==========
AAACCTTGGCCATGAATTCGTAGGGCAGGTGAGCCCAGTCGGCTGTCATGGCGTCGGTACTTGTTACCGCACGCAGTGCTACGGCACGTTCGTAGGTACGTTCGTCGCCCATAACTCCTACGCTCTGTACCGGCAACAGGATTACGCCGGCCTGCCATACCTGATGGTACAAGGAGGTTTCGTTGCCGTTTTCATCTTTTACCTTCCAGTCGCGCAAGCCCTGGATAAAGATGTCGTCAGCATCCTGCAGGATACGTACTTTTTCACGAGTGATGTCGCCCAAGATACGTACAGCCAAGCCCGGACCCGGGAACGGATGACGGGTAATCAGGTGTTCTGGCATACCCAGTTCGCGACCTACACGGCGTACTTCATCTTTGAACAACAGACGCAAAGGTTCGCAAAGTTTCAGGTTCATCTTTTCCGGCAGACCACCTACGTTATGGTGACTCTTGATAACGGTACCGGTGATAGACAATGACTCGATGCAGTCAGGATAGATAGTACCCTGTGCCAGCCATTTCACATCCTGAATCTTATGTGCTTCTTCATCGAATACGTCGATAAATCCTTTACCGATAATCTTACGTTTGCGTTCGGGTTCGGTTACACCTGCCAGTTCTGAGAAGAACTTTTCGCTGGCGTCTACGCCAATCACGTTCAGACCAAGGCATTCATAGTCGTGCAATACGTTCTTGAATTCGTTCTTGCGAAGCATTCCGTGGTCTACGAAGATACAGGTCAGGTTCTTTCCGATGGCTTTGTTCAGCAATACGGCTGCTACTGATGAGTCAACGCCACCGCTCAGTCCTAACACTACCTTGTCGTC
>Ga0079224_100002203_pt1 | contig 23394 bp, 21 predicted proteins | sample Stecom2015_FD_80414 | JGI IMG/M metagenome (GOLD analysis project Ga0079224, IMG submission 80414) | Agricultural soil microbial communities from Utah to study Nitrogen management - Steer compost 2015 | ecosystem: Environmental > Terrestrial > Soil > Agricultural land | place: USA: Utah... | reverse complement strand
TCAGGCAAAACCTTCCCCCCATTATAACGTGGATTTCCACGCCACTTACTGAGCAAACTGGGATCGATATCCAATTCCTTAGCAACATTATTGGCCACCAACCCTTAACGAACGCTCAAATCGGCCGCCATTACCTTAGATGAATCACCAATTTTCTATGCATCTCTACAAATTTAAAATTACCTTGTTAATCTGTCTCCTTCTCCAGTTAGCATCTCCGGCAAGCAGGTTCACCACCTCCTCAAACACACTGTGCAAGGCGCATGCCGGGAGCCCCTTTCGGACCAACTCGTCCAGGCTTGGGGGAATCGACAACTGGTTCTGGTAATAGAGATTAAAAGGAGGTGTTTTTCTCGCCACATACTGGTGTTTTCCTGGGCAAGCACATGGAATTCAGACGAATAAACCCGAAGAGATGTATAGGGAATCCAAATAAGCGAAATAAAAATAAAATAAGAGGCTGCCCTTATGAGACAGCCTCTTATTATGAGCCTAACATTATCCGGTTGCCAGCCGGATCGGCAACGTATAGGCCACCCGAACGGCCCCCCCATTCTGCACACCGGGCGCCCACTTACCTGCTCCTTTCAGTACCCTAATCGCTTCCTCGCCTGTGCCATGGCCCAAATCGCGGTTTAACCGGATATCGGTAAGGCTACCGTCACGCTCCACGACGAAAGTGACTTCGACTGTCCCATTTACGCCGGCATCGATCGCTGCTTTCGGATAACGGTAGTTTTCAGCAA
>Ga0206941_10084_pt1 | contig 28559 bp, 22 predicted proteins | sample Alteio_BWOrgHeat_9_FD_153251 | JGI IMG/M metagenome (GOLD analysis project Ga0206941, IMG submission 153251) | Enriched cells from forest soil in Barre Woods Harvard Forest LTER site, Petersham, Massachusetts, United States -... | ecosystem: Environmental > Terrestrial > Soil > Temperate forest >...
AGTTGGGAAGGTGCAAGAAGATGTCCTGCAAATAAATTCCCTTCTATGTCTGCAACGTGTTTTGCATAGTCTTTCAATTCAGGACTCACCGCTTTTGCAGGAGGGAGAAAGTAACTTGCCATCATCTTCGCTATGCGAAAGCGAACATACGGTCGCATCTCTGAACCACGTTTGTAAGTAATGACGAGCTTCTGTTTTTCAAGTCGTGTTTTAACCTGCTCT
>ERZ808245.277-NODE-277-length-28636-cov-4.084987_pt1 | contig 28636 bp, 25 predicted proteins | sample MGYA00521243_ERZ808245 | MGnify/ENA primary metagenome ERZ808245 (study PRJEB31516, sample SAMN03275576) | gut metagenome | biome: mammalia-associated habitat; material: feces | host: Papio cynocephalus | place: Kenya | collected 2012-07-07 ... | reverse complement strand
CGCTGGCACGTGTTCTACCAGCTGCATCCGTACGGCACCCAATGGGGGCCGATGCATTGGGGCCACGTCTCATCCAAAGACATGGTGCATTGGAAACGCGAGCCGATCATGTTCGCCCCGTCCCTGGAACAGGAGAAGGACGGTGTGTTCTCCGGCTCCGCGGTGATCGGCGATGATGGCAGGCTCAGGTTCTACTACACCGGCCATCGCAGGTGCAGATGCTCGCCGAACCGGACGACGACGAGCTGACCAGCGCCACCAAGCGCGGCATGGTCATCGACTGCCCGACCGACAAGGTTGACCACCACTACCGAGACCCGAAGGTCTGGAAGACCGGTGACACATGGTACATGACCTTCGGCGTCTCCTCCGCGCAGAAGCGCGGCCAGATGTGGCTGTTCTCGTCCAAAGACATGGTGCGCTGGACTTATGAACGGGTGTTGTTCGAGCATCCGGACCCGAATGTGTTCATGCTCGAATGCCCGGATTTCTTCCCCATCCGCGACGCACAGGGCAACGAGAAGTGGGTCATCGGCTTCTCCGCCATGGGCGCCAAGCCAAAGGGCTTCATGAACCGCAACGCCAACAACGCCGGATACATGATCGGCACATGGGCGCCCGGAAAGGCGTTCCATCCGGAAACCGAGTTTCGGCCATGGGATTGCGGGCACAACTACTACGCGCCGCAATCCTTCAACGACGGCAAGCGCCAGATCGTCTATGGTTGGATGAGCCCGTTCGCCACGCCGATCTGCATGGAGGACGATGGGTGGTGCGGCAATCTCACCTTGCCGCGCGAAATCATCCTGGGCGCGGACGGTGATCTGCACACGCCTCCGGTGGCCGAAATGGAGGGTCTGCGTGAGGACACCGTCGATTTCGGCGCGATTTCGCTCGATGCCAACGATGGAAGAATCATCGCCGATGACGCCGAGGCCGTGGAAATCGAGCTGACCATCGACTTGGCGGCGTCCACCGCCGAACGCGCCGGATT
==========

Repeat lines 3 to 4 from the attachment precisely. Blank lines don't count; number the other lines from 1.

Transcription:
TCAGGCAAAACCTTCCCCCCATTATAACGTGGATTTCCACGCCACTTACTGAGCAAACTGGGATCGATATCCAATTCCTTAGCAACATTATTGGCCACCAACCCTTAACGAACGCTCAAATCGGCCGCCATTACCTTAGATGAATCACCAATTTTCTATGCATCTCTACAAATTTAAAATTACCTTGTTAATCTGTCTCCTTCTCCAGTTAGCATCTCCGGCAAGCAGGTTCACCACCTCCTCAAACACACTGTGCAAGGCGCATGCCGGGAGCCCCTTTCGGACCAACTCGTCCAGGCTTGGGGGAATCGACAACTGGTTCTGGTAATAGAGATTAAAAGGAGGTGTTTTTCTCGCCACATACTGGTGTTTTCCTGGGCAAGCACATGGAATTCAGACGAATAAACCCGAAGAGATGTATAGGGAATCCAAATAAGCGAAATAAAAATAAAATAAGAGGCTGCCCTTATGAGACAGCCTCTTATTATGAGCCTAACATTATCCGGTTGCCAGCCGGATCGGCAACGTATAGGCCACCCGAACGGCCCCCCCATTCTGCACACCGGGCGCCCACTTACCTGCTCCTTTCAGTACCCTAATCGCTTCCTCGCCTGTGCCATGGCCCAAATCGCGGTTTAACCGGATATCGGTAAGGCTACCGTCACGCTCCACGACGAAAGTGACTTCGACTGTCCCATTTACGCCGGCATCGATCGCTGCTTTCGGATAACGGTAGTTTTCAGCAA
>Ga0206941_10084_pt1 | contig 28559 bp, 22 predicted proteins | sample Alteio_BWOrgHeat_9_FD_153251 | JGI IMG/M metagenome (GOLD analysis project Ga0206941, IMG submission 153251) | Enriched cells from forest soil in Barre Woods Harvard Forest LTER site, Petersham, Massachusetts, United States -... | ecosystem: Environmental > Terrestrial > Soil > Temperate forest >...